Call for Papers: American Literature Association Conference (May 23-26, 2024)

The Louisa May Alcott Society is sponsoring three panels for the 35th Annual Conference of the American Literature Association, to be held May 23-26, 2024, at The Palmer House Hilton, 17 East Monroe, Chicago, IL 60603.

Session 1: Democracy and Gender in Alcott and Whitman

This session aims to pull together critical reflections on Walt Whitman’s and Louisa May Alcott’s thinking about democracy. We are especially interested in comparative papers that explore the role of gender in theories of democracy—for instance, the ways Whitman links democracy to “manly love” in the Calamus cluster or the ways Alcott imagines a more inclusive society in terms of “a loving league of sisters” in Work. We also welcome proposals that consider examinations of Whitman’s and Alcott ideas about democracy in relation to race, queer and trans identities, and contemporary political thought and media.

This session is co-sponsored by the Whitman Studies Association and the Louisa May Alcott Society. One-page proposals may be sent to Stephanie Blalock ( and Gregory Eiselein ( by January 15, 2024.

Session 2: “I Had a Stage-Struck Fit”: Alcott, the Stage, and Performance

Charles Dickens said it best: “Every writer, though he may not adopt dramatic form, writes, in effect, for the stage.” Louisa May Alcott is the embodiment of that statement. From the plays she and her sisters wrote and performed as children under their father’s watchful and encouraging eye (later published as Comic Tragedies) to her “Scenes from Dickens” and “Mrs. Jarley’s Wax Works” that she wrote and performed to raise money for various causes, Alcott’s love for the theatre permeated her life and everything she wrote. This panel centers Alcott’s love for all aspects of the theatre and explores how her works consistently utilize theatrical elements. Possible topics might include (but are not limited to) the following:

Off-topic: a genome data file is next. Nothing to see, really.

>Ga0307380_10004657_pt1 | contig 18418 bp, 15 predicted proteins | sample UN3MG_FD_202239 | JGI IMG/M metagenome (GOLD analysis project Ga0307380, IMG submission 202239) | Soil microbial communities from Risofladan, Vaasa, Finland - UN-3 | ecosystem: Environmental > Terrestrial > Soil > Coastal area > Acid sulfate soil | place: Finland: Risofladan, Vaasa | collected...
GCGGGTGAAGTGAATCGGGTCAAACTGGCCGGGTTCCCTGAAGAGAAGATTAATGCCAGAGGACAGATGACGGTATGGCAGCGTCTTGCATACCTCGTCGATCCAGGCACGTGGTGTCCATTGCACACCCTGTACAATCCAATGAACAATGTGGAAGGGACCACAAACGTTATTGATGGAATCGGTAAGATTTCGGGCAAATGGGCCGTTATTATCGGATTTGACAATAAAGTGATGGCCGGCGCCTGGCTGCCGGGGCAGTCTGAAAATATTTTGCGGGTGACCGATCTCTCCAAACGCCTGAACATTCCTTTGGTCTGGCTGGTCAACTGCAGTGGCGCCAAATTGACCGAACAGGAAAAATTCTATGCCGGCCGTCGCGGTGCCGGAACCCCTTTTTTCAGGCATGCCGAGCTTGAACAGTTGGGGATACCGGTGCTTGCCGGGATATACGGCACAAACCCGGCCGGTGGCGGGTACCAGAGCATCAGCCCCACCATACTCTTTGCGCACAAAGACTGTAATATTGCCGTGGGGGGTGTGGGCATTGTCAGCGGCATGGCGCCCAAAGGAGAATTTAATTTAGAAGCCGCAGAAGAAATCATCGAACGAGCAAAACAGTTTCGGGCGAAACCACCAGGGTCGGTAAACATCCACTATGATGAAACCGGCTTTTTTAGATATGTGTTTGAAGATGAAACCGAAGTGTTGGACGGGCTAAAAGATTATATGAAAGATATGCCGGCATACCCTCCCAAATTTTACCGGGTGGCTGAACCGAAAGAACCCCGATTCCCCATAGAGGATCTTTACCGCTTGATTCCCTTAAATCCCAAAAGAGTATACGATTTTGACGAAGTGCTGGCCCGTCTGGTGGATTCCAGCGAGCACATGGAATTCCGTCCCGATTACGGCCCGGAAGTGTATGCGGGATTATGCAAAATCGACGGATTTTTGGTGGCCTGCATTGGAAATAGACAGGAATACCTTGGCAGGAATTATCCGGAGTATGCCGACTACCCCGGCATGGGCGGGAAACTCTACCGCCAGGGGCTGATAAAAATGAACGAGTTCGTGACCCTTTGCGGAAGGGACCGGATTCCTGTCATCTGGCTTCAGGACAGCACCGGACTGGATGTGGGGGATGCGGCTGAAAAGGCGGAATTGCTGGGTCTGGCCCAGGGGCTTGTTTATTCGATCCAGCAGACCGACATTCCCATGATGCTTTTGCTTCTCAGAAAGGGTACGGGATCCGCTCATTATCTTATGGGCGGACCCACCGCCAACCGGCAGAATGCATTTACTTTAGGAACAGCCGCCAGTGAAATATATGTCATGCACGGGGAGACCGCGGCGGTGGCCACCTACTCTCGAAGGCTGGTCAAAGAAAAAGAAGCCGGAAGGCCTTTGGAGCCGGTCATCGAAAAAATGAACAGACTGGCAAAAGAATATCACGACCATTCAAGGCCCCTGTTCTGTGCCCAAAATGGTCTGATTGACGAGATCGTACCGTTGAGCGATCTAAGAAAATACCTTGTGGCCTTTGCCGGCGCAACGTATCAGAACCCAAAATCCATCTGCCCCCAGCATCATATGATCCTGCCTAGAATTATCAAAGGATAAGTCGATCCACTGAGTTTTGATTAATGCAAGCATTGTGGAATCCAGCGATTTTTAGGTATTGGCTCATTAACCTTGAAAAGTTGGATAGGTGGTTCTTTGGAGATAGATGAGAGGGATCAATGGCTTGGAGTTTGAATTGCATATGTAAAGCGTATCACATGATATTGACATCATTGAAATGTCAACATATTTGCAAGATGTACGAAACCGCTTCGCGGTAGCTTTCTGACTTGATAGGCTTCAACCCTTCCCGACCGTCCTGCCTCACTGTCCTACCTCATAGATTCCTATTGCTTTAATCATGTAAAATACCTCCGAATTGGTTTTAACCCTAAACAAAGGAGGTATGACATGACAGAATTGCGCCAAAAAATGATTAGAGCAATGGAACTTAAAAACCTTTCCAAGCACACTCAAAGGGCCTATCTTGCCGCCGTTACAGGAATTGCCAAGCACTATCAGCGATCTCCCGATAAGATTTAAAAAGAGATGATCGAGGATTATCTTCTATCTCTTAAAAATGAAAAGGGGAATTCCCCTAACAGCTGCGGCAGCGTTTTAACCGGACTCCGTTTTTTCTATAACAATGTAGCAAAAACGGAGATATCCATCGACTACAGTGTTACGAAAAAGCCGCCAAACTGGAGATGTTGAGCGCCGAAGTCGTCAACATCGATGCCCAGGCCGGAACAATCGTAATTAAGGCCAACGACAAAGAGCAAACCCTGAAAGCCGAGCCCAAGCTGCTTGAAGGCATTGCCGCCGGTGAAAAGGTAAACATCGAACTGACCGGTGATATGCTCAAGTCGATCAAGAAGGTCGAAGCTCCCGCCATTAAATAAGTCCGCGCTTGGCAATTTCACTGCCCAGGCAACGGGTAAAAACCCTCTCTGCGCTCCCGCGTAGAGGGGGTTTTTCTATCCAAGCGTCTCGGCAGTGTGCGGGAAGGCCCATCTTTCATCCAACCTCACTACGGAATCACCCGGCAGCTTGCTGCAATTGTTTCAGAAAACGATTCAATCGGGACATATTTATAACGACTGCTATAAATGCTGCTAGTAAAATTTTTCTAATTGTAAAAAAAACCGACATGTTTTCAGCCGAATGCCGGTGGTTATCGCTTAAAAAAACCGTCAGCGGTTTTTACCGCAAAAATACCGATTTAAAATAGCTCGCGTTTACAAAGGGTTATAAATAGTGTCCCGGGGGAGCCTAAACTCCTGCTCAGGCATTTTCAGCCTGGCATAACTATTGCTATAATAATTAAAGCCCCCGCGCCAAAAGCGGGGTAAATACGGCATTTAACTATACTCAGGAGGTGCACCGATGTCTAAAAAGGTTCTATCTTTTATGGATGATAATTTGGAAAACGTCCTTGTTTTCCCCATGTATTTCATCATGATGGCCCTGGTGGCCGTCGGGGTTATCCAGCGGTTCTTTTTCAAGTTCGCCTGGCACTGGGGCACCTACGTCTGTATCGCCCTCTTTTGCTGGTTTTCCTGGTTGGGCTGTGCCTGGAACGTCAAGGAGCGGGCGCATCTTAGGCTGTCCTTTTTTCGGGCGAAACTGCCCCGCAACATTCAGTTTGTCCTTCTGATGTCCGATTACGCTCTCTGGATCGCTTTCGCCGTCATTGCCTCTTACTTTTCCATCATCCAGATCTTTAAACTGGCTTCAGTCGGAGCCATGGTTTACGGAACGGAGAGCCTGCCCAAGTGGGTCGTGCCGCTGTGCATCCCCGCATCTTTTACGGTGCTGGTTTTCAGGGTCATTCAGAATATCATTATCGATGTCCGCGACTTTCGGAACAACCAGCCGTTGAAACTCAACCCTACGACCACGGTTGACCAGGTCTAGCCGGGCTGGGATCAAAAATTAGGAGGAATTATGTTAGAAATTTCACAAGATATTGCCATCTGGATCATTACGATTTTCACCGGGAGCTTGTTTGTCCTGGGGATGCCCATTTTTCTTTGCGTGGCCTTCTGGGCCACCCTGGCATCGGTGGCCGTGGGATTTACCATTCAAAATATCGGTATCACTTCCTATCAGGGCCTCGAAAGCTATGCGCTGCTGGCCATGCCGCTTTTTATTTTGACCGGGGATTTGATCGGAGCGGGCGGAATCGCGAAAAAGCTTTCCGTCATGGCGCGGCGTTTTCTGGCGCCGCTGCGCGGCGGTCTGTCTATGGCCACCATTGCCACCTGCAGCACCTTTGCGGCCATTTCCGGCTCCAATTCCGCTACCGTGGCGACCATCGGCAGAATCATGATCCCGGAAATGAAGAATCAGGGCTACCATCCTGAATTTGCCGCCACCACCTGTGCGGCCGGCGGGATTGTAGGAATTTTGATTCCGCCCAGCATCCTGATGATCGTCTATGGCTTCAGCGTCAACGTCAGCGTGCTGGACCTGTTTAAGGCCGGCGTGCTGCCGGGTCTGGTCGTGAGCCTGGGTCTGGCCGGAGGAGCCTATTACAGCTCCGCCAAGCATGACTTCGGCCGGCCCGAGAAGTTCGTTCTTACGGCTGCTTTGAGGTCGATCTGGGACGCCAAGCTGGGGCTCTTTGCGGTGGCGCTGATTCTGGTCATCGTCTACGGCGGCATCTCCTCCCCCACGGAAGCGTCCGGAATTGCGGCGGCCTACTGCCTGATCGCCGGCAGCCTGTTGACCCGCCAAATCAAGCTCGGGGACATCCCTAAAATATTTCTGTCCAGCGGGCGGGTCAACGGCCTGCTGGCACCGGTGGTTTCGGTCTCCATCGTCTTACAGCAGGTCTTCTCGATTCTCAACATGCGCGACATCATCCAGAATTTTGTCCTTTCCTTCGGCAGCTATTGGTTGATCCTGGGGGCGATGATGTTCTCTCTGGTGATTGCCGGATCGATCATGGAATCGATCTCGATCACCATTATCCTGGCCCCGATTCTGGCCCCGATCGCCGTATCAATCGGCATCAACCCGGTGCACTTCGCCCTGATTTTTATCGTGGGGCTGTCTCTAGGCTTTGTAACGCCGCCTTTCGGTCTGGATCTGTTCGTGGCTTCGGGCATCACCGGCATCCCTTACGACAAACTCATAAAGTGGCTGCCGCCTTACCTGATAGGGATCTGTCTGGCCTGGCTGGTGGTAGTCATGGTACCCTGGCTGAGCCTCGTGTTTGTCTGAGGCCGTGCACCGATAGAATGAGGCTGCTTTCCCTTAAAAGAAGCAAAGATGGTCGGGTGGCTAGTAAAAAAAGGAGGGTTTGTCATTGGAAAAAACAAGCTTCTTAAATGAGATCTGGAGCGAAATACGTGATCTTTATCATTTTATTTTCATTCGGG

• The influence of Bronson Alcott on his daughter’s performance and playwriting
  • Alcott’s use of the tableaux vivant in her juvenile writings and later fiction 
  • Alcott’s use of theatrical devices such as dramatic monologues, setting, make-up, masking, costuming, etc. in her fiction
  • Alcott’s creation of stage adaptation in her fiction (Little Women as a five-act revision of The Pilgrim’s Progress, for example)
  • Sources Alcott used for theatrical scenes (Idylls of the King in A Modern Mephistopheles, for example)
  • Alcott’s use of actresses as protagonists, especially in her sensational tales
  • Examinations of Alcott’s writings in light of recent performance theory

Please send one-page abstracts to Debra Ryals ( by January 15, 2024.

Session 3: Teaching Alcott’s Writings/ Teaching in Alcott’s Writings

This panel will provide both a forum for papers highlighting new pedagogical approaches to teaching the work of Louisa May Alcott, as well as papers that engage with how Alcott thematizes pedagogy throughout her writing. Thus we welcome contributors who might present upon fresh classroom strategies and assignments (especially those that use new media technologies), creative syllabi, and course reading lists that place Alcott’s life, times, and texts into dialogue with nineteenth-century and/or contemporary concerns including (though not limited to) abolition; the formation of gendered, sexed, and racialized identities; the persistence of income inequality; the precarity of labor under conditions of Gilded-Age capitalism then and now; or the role of pedagogy itself in the construction of (anti-)democratic subjects. What surprising literary/cultural figures might one pair beside Alcott? What role can the digital humanities or podcasting play in teaching the story of Alcott and her times? How can teaching adaptations of Alcott’s work on film, television, audiobooks, etc., provide students with a reception history of Alcott and her writing? As the daughter of a pedagogical reformer, a student at Henry David Thoreau’s school, and a sometime governess and teacher herself, Alcott’s works are themselves saturated with pedagogical concerns. One thinks of Little Woman’s representations of how didactic fiction like Pilgrim’s Progress can shape human character; Jo’s school for boys at Plumfield as the setting for Little Men; or the role of governesses explored in texts like Work and Behind a Mask. While Bronson Alcott is often remembered for being an innovative pedagogue in his day, how might we read Louisa May Alcott as a powerful theorist of education herself? Anyone who teaches Alcott or thinks about Alcott’s approach to teaching is welcome to submit.

 Please send one-page abstracts to Joe Conway ( and Jaime Lynne Burgess (  by January 15, 2024. 

Additional details about the 2024 ALA Conference may be found online at: